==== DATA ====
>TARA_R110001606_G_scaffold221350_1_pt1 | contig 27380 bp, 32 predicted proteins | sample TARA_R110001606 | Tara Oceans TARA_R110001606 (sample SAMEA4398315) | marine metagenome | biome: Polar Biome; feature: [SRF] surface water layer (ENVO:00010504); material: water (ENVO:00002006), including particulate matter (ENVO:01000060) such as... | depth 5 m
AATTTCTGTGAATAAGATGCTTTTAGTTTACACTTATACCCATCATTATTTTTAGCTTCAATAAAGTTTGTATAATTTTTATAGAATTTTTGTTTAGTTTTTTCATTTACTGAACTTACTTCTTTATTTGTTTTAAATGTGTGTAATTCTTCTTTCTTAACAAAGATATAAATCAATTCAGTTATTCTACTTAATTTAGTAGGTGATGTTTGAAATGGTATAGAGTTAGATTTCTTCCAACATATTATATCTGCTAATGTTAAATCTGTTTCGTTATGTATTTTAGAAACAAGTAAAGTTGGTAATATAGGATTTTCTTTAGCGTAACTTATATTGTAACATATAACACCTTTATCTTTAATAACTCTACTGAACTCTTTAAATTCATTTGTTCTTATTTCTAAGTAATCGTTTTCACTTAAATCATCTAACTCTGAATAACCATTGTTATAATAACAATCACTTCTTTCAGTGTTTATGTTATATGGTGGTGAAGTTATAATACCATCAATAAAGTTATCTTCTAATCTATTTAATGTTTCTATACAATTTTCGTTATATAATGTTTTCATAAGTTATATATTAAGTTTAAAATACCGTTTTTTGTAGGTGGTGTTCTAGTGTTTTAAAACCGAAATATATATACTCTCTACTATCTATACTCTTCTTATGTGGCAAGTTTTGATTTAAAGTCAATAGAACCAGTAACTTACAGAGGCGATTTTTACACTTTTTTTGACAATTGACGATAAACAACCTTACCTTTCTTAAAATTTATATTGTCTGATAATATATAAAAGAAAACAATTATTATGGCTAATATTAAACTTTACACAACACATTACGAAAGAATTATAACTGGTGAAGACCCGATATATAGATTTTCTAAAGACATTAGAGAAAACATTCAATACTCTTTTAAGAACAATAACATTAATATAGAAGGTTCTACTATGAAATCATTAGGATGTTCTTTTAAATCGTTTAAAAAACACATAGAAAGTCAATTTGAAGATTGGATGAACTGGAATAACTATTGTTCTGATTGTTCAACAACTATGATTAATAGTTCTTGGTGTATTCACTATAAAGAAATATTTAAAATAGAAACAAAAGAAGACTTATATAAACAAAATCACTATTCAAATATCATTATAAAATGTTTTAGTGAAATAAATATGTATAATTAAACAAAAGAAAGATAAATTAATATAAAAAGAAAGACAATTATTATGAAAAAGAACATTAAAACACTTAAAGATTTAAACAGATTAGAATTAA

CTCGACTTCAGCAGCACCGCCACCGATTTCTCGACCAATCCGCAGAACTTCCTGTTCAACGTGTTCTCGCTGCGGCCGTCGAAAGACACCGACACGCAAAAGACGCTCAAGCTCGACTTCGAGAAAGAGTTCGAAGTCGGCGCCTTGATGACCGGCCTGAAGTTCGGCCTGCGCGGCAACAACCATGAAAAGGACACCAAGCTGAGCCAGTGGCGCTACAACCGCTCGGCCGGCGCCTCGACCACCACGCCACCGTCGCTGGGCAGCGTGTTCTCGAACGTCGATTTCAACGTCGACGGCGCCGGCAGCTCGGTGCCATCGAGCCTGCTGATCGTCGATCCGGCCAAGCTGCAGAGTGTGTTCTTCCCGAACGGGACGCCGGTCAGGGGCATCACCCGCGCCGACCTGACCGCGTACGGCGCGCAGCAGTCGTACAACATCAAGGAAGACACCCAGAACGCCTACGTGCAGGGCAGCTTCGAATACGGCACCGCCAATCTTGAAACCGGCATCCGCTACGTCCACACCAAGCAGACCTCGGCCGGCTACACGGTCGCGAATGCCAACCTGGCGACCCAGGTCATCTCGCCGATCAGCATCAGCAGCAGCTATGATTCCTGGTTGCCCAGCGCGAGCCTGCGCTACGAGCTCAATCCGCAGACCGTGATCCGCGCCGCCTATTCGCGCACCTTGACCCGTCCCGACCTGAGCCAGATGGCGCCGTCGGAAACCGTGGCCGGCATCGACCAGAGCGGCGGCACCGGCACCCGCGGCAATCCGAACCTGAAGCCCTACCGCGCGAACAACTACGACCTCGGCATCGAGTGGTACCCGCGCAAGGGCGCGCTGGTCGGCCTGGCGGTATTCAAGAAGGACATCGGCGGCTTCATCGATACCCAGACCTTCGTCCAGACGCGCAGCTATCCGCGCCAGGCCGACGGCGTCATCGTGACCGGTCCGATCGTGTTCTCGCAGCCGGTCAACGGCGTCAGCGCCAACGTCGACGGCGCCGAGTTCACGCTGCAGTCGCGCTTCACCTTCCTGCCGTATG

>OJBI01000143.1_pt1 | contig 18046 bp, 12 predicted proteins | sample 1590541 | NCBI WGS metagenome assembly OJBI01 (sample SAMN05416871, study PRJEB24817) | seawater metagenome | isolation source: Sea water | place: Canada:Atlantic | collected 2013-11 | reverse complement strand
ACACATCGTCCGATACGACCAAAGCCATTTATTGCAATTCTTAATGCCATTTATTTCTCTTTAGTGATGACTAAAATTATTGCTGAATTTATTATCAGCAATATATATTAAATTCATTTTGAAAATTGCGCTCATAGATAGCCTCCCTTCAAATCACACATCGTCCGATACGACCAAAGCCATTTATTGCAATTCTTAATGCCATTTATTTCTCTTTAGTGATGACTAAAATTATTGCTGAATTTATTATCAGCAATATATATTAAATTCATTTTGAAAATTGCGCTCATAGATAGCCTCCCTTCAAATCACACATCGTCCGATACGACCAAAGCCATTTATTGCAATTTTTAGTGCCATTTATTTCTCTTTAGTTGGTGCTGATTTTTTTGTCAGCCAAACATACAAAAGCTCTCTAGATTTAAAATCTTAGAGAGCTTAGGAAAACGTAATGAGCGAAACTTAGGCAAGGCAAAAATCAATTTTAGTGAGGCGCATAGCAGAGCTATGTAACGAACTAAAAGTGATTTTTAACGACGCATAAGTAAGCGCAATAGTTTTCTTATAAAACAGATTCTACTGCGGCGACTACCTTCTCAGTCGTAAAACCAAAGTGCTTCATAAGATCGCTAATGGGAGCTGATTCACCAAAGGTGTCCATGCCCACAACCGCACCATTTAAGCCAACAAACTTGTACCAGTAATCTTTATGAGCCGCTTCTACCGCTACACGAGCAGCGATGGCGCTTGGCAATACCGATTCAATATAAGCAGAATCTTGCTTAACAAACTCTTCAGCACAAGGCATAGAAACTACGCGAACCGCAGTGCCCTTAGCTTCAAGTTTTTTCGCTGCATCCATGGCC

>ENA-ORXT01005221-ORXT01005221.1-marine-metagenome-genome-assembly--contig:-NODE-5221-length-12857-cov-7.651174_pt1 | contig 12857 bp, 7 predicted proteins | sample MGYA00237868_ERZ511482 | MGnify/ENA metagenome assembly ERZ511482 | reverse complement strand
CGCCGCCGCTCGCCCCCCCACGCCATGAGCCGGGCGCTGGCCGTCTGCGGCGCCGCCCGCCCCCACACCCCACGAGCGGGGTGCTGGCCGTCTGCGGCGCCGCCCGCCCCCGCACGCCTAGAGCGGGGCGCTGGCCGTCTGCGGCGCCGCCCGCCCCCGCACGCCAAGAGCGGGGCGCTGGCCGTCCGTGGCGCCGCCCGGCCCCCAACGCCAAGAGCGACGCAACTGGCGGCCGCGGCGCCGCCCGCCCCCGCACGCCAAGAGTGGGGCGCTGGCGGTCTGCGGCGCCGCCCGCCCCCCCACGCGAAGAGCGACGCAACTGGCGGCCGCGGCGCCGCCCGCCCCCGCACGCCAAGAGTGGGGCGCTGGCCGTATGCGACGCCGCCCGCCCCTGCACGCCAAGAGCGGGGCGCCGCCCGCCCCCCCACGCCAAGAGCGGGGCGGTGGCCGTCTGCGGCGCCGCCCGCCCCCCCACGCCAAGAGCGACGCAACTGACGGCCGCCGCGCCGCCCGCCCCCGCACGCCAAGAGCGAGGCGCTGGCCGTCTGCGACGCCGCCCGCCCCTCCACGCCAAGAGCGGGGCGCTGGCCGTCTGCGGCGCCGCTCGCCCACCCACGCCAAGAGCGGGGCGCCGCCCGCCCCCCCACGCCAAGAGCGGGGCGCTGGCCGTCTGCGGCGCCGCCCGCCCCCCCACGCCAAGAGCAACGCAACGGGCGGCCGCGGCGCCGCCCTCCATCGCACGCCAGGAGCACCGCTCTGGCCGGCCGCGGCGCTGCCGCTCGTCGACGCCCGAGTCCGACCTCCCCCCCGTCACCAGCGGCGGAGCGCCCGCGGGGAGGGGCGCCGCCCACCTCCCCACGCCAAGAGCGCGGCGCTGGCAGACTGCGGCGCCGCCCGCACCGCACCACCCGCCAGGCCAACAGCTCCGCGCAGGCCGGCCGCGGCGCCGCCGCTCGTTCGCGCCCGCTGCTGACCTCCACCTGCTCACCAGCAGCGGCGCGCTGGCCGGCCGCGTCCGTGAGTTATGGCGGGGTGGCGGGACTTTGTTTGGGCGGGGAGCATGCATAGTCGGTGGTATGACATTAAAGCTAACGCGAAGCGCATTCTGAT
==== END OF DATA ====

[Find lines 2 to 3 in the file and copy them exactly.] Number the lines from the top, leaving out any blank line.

AATTTCTGTGAATAAGATGCTTTTAGTTTACACTTATACCCATCATTATTTTTAGCTTCAATAAAGTTTGTATAATTTTTATAGAATTTTTGTTTAGTTTTTTCATTTACTGAACTTACTTCTTTATTTGTTTTAAATGTGTGTAATTCTTCTTTCTTAACAAAGATATAAATCAATTCAGTTATTCTACTTAATTTAGTAGGTGATGTTTGAAATGGTATAGAGTTAGATTTCTTCCAACATATTATATCTGCTAATGTTAAATCTGTTTCGTTATGTATTTTAGAAACAAGTAAAGTTGGTAATATAGGATTTTCTTTAGCGTAACTTATATTGTAACATATAACACCTTTATCTTTAATAACTCTACTGAACTCTTTAAATTCATTTGTTCTTATTTCTAAGTAATCGTTTTCACTTAAATCATCTAACTCTGAATAACCATTGTTATAATAACAATCACTTCTTTCAGTGTTTATGTTATATGGTGGTGAAGTTATAATACCATCAATAAAGTTATCTTCTAATCTATTTAATGTTTCTATACAATTTTCGTTATATAATGTTTTCATAAGTTATATATTAAGTTTAAAATACCGTTTTTTGTAGGTGGTGTTCTAGTGTTTTAAAACCGAAATATATATACTCTCTACTATCTATACTCTTCTTATGTGGCAAGTTTTGATTTAAAGTCAATAGAACCAGTAACTTACAGAGGCGATTTTTACACTTTTTTTGACAATTGACGATAAACAACCTTACCTTTCTTAAAATTTATATTGTCTGATAATATATAAAAGAAAACAATTATTATGGCTAATATTAAACTTTACACAACACATTACGAAAGAATTATAACTGGTGAAGACCCGATATATAGATTTTCTAAAGACATTAGAGAAAACATTCAATACTCTTTTAAGAACAATAACATTAATATAGAAGGTTCTACTATGAAATCATTAGGATGTTCTTTTAAATCGTTTAAAAAACACATAGAAAGTCAATTTGAAGATTGGATGAACTGGAATAACTATTGTTCTGATTGTTCAACAACTATGATTAATAGTTCTTGGTGTATTCACTATAAAGAAATATTTAAAATAGAAACAAAAGAAGACTTATATAAACAAAATCACTATTCAAATATCATTATAAAATGTTTTAGTGAAATAAATATGTATAATTAAACAAAAGAAAGATAAATTAATATAAAAAGAAAGACAATTATTATGAAAAAGAACATTAAAACACTTAAAGATTTAAACAGATTAGAATTAA

CTCGACTTCAGCAGCACCGCCACCGATTTCTCGACCAATCCGCAGAACTTCCTGTTCAACGTGTTCTCGCTGCGGCCGTCGAAAGACACCGACACGCAAAAGACGCTCAAGCTCGACTTCGAGAAAGAGTTCGAAGTCGGCGCCTTGATGACCGGCCTGAAGTTCGGCCTGCGCGGCAACAACCATGAAAAGGACACCAAGCTGAGCCAGTGGCGCTACAACCGCTCGGCCGGCGCCTCGACCACCACGCCACCGTCGCTGGGCAGCGTGTTCTCGAACGTCGATTTCAACGTCGACGGCGCCGGCAGCTCGGTGCCATCGAGCCTGCTGATCGTCGATCCGGCCAAGCTGCAGAGTGTGTTCTTCCCGAACGGGACGCCGGTCAGGGGCATCACCCGCGCCGACCTGACCGCGTACGGCGCGCAGCAGTCGTACAACATCAAGGAAGACACCCAGAACGCCTACGTGCAGGGCAGCTTCGAATACGGCACCGCCAATCTTGAAACCGGCATCCGCTACGTCCACACCAAGCAGACCTCGGCCGGCTACACGGTCGCGAATGCCAACCTGGCGACCCAGGTCATCTCGCCGATCAGCATCAGCAGCAGCTATGATTCCTGGTTGCCCAGCGCGAGCCTGCGCTACGAGCTCAATCCGCAGACCGTGATCCGCGCCGCCTATTCGCGCACCTTGACCCGTCCCGACCTGAGCCAGATGGCGCCGTCGGAAACCGTGGCCGGCATCGACCAGAGCGGCGGCACCGGCACCCGCGGCAATCCGAACCTGAAGCCCTACCGCGCGAACAACTACGACCTCGGCATCGAGTGGTACCCGCGCAAGGGCGCGCTGGTCGGCCTGGCGGTATTCAAGAAGGACATCGGCGGCTTCATCGATACCCAGACCTTCGTCCAGACGCGCAGCTATCCGCGCCAGGCCGACGGCGTCATCGTGACCGGTCCGATCGTGTTCTCGCAGCCGGTCAACGGCGTCAGCGCCAACGTCGACGGCGCCGAGTTCACGCTGCAGTCGCGCTTCACCTTCCTGCCGTATG